‘Pay not main reason workers quit’-A A +A
Sunday, February 24, 2013
SALARIES are not the main reason employees leave their jobs, officials said in a workshop last week.
Cebu Chamber of Commerce and Industry (CCCI) vice president for external affairs Ted Locson said most employees quit because of working conditions and relationship.
“Salary is not always the issue, in fact, it does not fall in the top three list of employees’ reasons for quitting jobs,” Locson told Sun.Star Cebu. “It is the working relationship and environment that matter to them.”
He said employees prefer to work in a working environment where employer and employees work together towards achieving a common goal.
He said employees these days want to be part of every decision of the company.
“They just don’t want to merely meet the deadlines. They want to get involved, because somehow small or big company decisions affect them,” said Locson.
CCCI, in partnership with the Employers’ Confederation of the Philippines (ECOP) and the International Labor Organization (ILO) recently conducted a workshop for business owners and companies entitled “Entering into Good Faith Bargaining and Meaningful Social
Dialogue” at Hotel Elizabeth Cebu.
University of the Philippines industrial relations and law professor Benedicto Ernesto Bitonio Jr. said “social dialogue” includes all types of negotiation, consultation or simply exchange of information among representatives of governments, employers and workers on issues related to economic and social policy as well as to productivity, terms and conditions of employment and the welfare and well-being of workers.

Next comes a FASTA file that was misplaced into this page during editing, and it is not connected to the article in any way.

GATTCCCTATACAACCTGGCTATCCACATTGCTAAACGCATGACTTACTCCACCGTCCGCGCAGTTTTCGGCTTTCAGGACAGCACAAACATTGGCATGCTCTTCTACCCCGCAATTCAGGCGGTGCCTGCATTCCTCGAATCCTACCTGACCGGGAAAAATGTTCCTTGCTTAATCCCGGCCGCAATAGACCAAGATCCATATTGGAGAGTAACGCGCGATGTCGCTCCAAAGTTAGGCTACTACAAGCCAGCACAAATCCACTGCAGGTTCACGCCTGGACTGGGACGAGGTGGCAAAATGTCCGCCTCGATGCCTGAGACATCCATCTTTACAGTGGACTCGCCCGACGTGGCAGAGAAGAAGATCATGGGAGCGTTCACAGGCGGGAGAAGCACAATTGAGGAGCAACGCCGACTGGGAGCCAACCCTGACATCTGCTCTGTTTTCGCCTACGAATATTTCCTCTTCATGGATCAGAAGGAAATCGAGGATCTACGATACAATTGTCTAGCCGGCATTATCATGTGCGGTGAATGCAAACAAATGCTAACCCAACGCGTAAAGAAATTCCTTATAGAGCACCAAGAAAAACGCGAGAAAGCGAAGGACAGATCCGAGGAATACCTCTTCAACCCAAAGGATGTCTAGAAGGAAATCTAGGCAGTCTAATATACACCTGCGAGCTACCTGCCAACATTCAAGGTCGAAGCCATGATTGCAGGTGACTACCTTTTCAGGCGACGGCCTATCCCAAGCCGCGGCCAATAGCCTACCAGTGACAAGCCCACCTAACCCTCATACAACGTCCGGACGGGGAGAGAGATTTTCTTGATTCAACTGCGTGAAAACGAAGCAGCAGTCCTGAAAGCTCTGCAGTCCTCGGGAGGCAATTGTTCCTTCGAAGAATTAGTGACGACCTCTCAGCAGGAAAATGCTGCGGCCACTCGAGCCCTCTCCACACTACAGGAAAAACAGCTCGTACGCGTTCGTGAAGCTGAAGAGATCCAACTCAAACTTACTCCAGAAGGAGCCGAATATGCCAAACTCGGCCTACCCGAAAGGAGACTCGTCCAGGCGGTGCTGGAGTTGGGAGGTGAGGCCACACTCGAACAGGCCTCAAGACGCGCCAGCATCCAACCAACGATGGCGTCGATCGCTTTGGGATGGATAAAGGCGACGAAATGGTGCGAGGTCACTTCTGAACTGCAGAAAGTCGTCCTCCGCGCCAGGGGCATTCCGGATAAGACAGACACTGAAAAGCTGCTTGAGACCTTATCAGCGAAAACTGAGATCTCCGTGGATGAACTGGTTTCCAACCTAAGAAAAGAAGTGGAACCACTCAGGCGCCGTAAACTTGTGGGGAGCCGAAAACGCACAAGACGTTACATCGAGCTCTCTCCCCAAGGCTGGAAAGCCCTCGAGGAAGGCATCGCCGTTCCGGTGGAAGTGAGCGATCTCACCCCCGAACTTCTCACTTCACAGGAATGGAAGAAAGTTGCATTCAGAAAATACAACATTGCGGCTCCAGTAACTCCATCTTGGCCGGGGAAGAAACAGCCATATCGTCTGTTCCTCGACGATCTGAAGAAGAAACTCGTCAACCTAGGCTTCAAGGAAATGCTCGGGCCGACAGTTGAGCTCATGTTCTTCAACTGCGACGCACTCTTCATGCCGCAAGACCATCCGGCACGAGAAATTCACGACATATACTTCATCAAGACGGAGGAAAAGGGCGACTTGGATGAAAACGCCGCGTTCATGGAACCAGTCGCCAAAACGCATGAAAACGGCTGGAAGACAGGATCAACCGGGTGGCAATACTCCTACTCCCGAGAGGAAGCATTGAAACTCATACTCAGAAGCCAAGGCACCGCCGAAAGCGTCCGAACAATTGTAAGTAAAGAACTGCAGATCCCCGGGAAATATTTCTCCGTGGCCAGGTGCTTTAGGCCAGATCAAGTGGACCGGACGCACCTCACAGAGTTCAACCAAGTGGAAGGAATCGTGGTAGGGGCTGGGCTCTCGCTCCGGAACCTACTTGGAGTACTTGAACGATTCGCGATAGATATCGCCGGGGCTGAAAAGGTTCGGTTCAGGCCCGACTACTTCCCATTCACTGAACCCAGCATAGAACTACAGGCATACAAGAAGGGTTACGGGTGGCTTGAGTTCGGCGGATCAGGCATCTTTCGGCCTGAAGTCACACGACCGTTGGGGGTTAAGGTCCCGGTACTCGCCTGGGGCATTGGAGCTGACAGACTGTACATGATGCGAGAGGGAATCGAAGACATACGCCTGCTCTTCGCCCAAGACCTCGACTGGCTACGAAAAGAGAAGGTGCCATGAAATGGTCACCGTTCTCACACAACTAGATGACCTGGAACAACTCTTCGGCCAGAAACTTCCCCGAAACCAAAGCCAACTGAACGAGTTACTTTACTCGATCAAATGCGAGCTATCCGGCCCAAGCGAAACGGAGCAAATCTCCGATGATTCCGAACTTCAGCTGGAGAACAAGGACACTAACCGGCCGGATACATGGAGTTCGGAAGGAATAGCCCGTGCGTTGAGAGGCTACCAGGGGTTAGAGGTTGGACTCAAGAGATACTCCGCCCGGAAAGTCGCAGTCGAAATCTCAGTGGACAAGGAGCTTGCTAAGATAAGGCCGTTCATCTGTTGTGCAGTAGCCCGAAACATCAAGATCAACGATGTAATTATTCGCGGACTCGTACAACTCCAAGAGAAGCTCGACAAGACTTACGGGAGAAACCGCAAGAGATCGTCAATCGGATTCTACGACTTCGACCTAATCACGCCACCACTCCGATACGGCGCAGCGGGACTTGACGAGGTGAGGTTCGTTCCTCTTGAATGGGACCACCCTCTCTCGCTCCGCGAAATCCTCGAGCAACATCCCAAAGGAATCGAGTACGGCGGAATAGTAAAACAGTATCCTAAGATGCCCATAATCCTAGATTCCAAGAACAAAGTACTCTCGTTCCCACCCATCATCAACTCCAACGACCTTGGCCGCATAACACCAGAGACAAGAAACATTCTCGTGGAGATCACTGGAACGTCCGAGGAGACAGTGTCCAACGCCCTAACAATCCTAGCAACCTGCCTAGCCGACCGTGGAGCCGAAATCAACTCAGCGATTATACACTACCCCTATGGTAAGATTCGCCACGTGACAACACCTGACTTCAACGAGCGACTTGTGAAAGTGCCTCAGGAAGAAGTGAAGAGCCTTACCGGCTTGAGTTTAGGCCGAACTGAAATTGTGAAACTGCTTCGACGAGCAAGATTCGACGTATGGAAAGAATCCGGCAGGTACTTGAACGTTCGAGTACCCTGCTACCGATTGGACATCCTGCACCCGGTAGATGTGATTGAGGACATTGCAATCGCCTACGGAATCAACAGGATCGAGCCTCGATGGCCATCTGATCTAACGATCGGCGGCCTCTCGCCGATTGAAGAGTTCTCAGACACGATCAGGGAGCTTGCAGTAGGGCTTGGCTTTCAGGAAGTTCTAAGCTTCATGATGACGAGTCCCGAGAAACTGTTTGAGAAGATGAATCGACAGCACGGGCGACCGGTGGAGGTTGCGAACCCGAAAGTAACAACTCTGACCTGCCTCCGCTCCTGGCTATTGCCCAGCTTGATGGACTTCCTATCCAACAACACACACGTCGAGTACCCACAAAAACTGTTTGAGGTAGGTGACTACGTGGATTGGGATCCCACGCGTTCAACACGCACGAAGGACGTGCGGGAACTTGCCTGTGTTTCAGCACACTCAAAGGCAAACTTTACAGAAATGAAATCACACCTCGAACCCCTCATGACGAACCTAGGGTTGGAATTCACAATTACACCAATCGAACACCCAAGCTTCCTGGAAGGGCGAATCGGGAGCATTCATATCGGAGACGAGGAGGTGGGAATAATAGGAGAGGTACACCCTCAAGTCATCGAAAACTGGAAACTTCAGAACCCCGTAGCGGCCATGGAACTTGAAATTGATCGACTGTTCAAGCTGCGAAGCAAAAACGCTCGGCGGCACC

He said social dialogue bridges the gap between employers and employees.
Bitonio said tension exists because the objective of the companies is to maximize profits and in doing so, they tend to minimize the share of workers. Workers, on the other hand, want to maximize rewards for their labor and for this purpose, they may minimize efforts.
But Bitonio said it is possible for parties to talk about how both can have more.
“With social dialogue, both parties begin to explore the common good and later on arrive with a win-win situation,” he said. “Both situations can get better results, because social dialogue eventually develops trust.”
Bitonio said it is to the mutual advantages of employers and employees that they communicate using principles of social dialogue.
This holds true especially when companies face challenging times.
He said companies should be open with their employees on the company’s performance so they would know the action plans that should be taken.
“Workers work effectively when they get to understand management policies and situations,” said Locson.
Bitonio also said communication helps not only in retention of employees but also in productivity. Giving employees idea where the company is heading and creating a harmonious workplace inspires workers to excel in their jobs.
Social dialogue also helps address issues on wage matters, which remains to be the core bargaining issue. Bitonio reminds the chamber to always conduct consultations with members so they can present a one unified decision during hearings.
Published in the Sun.Star Cebu newspaper on February 25, 2013.